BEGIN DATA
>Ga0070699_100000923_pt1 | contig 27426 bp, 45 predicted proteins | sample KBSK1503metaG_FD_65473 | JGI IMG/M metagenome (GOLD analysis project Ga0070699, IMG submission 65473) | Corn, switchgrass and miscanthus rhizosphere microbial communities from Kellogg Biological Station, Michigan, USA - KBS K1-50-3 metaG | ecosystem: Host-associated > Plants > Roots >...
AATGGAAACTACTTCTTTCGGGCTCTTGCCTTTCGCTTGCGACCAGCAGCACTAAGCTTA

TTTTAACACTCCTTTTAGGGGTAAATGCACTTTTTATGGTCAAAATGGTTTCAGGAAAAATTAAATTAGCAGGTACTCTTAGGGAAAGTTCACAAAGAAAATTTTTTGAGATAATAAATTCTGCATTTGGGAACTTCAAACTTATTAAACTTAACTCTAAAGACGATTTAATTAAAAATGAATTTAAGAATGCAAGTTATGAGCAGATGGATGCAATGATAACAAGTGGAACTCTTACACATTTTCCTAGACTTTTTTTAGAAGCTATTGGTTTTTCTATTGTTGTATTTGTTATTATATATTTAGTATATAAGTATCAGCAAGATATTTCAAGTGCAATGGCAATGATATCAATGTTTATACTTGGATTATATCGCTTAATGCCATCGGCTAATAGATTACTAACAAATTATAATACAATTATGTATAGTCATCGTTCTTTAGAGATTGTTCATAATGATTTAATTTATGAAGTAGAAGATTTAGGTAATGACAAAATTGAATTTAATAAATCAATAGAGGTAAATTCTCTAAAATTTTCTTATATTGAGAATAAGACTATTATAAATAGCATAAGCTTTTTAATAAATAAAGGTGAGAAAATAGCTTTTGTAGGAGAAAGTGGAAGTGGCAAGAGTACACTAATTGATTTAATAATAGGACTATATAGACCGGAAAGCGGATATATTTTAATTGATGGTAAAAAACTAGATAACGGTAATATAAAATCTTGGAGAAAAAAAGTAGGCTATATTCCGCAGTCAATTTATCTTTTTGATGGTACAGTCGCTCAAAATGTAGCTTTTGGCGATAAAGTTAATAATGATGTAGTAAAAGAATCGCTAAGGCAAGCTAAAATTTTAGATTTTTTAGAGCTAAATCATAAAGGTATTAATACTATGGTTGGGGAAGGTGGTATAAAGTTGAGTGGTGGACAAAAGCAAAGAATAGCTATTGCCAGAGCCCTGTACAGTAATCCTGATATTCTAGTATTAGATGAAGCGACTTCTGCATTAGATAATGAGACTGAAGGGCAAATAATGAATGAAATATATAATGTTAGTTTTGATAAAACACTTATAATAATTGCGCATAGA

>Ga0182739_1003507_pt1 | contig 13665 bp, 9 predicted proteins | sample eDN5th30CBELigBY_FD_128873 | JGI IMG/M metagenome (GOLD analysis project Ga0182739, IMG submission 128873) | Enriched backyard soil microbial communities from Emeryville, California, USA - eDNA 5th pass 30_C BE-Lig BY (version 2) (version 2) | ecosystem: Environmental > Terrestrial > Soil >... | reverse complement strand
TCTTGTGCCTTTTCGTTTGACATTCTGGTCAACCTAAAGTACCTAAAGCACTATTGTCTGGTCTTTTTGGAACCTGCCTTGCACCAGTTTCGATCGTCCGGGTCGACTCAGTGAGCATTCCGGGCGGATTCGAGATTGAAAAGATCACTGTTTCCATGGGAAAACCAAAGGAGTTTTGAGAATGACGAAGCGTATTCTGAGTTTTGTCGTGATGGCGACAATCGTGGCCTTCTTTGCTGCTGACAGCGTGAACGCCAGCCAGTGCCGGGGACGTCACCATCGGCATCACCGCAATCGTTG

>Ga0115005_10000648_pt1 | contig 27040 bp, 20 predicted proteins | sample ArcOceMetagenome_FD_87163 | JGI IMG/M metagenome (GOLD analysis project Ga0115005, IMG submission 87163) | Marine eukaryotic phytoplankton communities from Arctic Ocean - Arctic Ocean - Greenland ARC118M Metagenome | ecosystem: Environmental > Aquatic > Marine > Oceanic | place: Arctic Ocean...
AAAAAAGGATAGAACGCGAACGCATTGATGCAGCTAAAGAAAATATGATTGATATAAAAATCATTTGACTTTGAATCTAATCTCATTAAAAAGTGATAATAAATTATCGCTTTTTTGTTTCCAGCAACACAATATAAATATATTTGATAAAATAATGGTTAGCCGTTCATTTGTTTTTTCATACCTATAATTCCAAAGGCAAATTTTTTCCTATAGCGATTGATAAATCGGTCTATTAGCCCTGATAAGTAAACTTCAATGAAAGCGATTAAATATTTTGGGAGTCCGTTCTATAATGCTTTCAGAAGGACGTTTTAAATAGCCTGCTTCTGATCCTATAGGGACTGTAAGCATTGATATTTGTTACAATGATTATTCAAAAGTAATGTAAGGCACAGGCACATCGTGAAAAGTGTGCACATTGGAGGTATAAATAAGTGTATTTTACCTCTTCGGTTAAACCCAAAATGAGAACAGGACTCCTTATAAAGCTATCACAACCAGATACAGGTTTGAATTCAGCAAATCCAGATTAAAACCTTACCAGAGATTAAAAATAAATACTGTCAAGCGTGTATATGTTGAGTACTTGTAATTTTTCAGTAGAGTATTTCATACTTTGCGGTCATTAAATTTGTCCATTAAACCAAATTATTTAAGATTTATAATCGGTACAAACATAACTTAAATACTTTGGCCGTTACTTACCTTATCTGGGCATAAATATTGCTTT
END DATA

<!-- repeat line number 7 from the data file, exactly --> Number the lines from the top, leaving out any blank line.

AAAAAAGGATAGAACGCGAACGCATTGATGCAGCTAAAGAAAATATGATTGATATAAAAATCATTTGACTTTGAATCTAATCTCATTAAAAAGTGATAATAAATTATCGCTTTTTTGTTTCCAGCAACACAATATAAATATATTTGATAAAATAATGGTTAGCCGTTCATTTGTTTTTTCATACCTATAATTCCAAAGGCAAATTTTTTCCTATAGCGATTGATAAATCGGTCTATTAGCCCTGATAAGTAAACTTCAATGAAAGCGATTAAATATTTTGGGAGTCCGTTCTATAATGCTTTCAGAAGGACGTTTTAAATAGCCTGCTTCTGATCCTATAGGGACTGTAAGCATTGATATTTGTTACAATGATTATTCAAAAGTAATGTAAGGCACAGGCACATCGTGAAAAGTGTGCACATTGGAGGTATAAATAAGTGTATTTTACCTCTTCGGTTAAACCCAAAATGAGAACAGGACTCCTTATAAAGCTATCACAACCAGATACAGGTTTGAATTCAGCAAATCCAGATTAAAACCTTACCAGAGATTAAAAATAAATACTGTCAAGCGTGTATATGTTGAGTACTTGTAATTTTTCAGTAGAGTATTTCATACTTTGCGGTCATTAAATTTGTCCATTAAACCAAATTATTTAAGATTTATAATCGGTACAAACATAACTTAAATACTTTGGCCGTTACTTACCTTATCTGGGCATAAATATTGCTTT